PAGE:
Rocket Girl
Edison Jennings

for Lucy and Beth


Cindy Shepard—I remember—
gold hair, brown eyes, soft voice,
a smell like toast and apples,
what I ate each morning—
the classroom sweet with Cindy,
where, one day, when asked
our fathers’ occupations, Cindy said,
a spaceman, and suffered mocking
from her groundling classmates. 
But I stayed quiet, and on the bus
that circumsailed our orbit,
I told her I believed her, 
because I couldn’t in much else.
Years later, Commander Shepard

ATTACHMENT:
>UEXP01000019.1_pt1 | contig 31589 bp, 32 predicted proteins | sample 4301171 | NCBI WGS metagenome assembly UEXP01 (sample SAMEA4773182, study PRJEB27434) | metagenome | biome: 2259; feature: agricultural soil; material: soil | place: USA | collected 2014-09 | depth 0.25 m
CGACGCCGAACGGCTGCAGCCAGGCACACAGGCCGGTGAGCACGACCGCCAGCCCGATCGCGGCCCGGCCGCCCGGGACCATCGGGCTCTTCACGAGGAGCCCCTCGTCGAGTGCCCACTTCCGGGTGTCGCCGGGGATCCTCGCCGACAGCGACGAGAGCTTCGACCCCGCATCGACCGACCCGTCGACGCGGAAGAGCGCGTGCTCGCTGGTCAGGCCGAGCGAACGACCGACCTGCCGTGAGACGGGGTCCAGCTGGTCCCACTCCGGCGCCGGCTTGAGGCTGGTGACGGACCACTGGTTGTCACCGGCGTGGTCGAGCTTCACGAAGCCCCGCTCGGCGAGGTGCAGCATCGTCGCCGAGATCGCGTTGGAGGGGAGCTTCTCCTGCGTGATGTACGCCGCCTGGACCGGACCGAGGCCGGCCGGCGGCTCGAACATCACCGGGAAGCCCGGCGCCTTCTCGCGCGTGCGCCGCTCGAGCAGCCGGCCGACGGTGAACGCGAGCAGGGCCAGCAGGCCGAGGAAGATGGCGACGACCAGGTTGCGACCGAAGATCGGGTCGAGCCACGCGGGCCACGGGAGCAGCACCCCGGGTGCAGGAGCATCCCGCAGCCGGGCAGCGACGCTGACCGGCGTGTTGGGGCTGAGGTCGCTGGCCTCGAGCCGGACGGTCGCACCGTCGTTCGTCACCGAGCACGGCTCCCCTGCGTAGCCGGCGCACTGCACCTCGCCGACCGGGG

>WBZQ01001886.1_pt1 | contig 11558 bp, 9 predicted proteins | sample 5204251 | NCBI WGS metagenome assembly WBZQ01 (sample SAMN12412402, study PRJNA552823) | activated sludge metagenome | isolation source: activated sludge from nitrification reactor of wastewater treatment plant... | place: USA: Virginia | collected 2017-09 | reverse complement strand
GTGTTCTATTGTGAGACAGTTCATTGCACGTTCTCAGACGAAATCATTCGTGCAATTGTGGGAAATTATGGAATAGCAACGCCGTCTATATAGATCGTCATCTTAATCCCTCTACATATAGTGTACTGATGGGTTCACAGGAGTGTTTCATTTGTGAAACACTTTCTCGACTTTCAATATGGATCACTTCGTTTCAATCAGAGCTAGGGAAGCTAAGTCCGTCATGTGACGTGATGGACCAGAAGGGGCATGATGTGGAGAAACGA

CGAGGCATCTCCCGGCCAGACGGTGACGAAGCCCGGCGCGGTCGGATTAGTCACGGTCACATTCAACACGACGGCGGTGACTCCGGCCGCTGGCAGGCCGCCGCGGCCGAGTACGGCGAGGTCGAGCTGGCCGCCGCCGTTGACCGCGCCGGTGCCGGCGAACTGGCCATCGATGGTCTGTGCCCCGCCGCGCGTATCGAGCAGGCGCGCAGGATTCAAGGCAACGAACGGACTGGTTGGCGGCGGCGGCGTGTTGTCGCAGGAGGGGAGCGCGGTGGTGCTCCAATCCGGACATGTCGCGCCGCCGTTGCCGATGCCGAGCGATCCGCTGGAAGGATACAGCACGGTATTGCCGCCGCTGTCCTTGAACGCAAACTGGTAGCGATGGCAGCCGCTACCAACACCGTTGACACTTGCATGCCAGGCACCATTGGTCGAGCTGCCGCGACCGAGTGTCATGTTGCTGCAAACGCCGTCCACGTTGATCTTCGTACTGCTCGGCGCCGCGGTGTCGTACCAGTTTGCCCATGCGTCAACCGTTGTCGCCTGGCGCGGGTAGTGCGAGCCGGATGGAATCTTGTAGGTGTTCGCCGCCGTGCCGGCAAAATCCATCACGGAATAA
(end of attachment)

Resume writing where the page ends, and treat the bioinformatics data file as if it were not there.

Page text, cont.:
rode a Redstone into space,
and my own trajectory carried me
to distant schools, and Cindy became
Connie, Caroline, and Sheila,
became the smell of toast and apples
my daughter eats for breakfast, a moon
that wanders wider every year,
my gravity diminished, my orbit
more elliptic, the sun’s grip growing
weaker, stars more than ever kin,
as I drift closer, devoted spaceman,
to worlds where trees bear golden fruit
plucked by golden sisters.

Previously published in Southern Review, 2008

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